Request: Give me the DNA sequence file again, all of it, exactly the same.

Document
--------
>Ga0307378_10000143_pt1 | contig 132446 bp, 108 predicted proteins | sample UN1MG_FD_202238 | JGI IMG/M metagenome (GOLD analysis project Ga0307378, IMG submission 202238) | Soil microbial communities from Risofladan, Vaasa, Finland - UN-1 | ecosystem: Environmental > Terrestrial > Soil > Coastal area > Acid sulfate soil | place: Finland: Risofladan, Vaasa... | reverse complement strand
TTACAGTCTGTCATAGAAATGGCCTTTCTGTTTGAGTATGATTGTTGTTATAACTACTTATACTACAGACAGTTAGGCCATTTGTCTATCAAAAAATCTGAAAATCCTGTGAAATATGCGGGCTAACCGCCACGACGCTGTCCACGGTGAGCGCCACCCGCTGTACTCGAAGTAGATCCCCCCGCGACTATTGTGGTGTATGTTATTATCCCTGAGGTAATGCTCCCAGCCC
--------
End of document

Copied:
>Ga0307378_10000143_pt1 | contig 132446 bp, 108 predicted proteins | sample UN1MG_FD_202238 | JGI IMG/M metagenome (GOLD analysis project Ga0307378, IMG submission 202238) | Soil microbial communities from Risofladan, Vaasa, Finland - UN-1 | ecosystem: Environmental > Terrestrial > Soil > Coastal area > Acid sulfate soil | place: Finland: Risofladan, Vaasa... | reverse complement strand
TTACAGTCTGTCATAGAAATGGCCTTTCTGTTTGAGTATGATTGTTGTTATAACTACTTATACTACAGACAGTTAGGCCATTTGTCTATCAAAAAATCTGAAAATCCTGTGAAATATGCGGGCTAACCGCCACGACGCTGTCCACGGTGAGCGCCACCCGCTGTACTCGAAGTAGATCCCCCCGCGACTATTGTGGTGTATGTTATTATCCCTGAGGTAATGCTCCCAGCCC